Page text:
It is my understanding the number of recent checks is only an issue if they involve lending. Lenders get nervous about people opening up multiple credit lines in a short period of time. But I expect this would be a matter of context. Having 2 or more checks while you are shopping around for a residential mortgage (which has it’s own specific code on Veda reports) is unlikely to be perceived this way.

The upshot is - the main thing they want to know is whether there is any negative information - defaults, past due bills etc. If there is, some people at the bank may well then look for additional reasons to decline especially if they have someone arguing the toss with them as I expect  has done. If they don’t have a reason to decline they probably don’t look any further. In short I doubt the debate is worth having if it arises - just keep shopping around.

Banks are commercial businesses and they don’t owe people provision of services. There is always an option for someone to get an account even if it’s an option of last resort like a Credit Union. Having said that, I expect there are some people who are ‘unbankable’ but there will be a back story there - more then just a default on a credit card to one bank as @fresh_start outlines. 


#5

Thats true


#6

Thanks for your answer, Ford. It was very informative. Could I ask why you had to go to SBS to open your bank account and get declined when the big ones wouldn’t even require a credit check anyway?


#7

Thanks, @michaelnz. It was a relief to have read your message.  Are you sure the banks you’ve mentioned don’t do credits during account opening? I tried to look for information regarding this on their websites but they don’t seem to say anything.


#8

 - quite simply because I wanted to bank and support NZ Banks.
It has been a huge shock to find out how the debt collection and reporting industries really operate. I was hoping NZ banks were different but it doesn’t appear that they are. I am also researching the industry to see what needs to be changed.

Also I was considering filing for an insolvency procedure and I found out that my current bank who I don’t have any defaults with would remove my internet banking facility and eftpos cards as a matter of policy. I would have had to transact over the counter.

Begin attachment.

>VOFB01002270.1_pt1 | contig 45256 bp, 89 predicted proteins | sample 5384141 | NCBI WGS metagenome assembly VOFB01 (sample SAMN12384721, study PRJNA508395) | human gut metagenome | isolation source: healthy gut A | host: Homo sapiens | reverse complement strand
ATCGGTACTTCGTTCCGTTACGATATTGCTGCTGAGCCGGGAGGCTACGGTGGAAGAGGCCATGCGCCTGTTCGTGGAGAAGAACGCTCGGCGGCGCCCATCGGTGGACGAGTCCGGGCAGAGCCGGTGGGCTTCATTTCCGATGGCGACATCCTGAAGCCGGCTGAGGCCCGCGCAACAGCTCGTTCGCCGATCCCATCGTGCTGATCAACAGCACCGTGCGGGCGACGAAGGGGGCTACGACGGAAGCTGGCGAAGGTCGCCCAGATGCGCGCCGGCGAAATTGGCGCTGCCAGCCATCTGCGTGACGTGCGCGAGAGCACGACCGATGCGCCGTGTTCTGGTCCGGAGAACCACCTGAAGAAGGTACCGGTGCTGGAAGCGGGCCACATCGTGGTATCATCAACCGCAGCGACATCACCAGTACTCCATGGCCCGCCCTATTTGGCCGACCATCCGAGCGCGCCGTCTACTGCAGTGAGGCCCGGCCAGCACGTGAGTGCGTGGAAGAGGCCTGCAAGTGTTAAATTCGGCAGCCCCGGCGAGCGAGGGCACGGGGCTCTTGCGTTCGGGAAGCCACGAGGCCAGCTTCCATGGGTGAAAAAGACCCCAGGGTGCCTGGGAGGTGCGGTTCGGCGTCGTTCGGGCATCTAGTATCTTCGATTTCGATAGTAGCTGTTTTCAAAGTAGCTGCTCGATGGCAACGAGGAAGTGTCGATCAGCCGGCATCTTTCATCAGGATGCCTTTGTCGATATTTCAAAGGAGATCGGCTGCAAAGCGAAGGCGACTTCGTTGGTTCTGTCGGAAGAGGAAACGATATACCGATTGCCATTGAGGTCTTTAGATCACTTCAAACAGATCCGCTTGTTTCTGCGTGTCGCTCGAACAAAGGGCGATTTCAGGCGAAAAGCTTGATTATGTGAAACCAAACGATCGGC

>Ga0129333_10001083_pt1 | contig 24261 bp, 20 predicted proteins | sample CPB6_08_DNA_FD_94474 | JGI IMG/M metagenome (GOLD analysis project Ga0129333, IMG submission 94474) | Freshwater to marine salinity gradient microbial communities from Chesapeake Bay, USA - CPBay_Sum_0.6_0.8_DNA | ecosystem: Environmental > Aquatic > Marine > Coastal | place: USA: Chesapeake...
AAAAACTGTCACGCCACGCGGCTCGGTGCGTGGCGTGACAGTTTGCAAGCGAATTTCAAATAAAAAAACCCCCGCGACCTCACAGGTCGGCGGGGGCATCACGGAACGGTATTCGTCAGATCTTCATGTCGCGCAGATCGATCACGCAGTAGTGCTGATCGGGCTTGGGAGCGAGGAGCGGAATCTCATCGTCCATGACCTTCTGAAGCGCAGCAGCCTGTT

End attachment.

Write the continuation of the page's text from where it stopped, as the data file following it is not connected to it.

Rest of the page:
#9



I am only offering a combination of my experience and what I researched during the period I was affected by a challenging credit report. It is now clear again.

What I suggest you do is go into the branch, say nothing and do not try to open any forms of credit account - because they all do credit checks for this and you wouldn’t want to bring it to their attention…

Out of the list I would give ASB a pass. They are a difficult bank to deal with regardless of credit checks. I suggest you also pass on any of the small banks as they are all very conservative.

The advice I offer anyohne is know what your comfort limit is. For me I know I can comfortably handle hundreds of dollars and can manage a couple of thousand of high interest ‘consumer’ debt. I don’t routinely use credit but if I needed it, that’s an amount I can work with.

These days I avoid credit or only use what I can pay off in full by the due date. I also make regular payments in advance to the taxman - because I file an IR3+IR4 (self employed) - so come due date it’s already been paid.

Credit card debt is no fun and they should be treated as the work of the devil. lol.


#10

Yep the GEM visa interest rate is 25.45% huge. That’s worse than the devil.

I am not in default thank goodness and the balance is reducing.
What I noticed if I was to only pay the minium payment they suggest each month 48% of that payment actually goes towards interest only.
I’ve asked GEM if I can have access to the online statements.
Currently I pay the $1.00 monthly fee to have the paper copy.
GEM say their interest rate applies to purchases and cash advances. I expect its compounding though.
Because I already have defaults I would not be eligible for any balance transfer.
As nobody would give me a credit card. I might see if I can convert it to a personal loan and ditch the credit card altogether.
They keep bombarding me with advertising. But it might be a lower interest rate.
The trouble is of course the lending industry keeps the true cost of borrowing hidden.
I’ll do the same exercise I did with the banks credit card which was to work out how much of the debt is actually interest and penalties.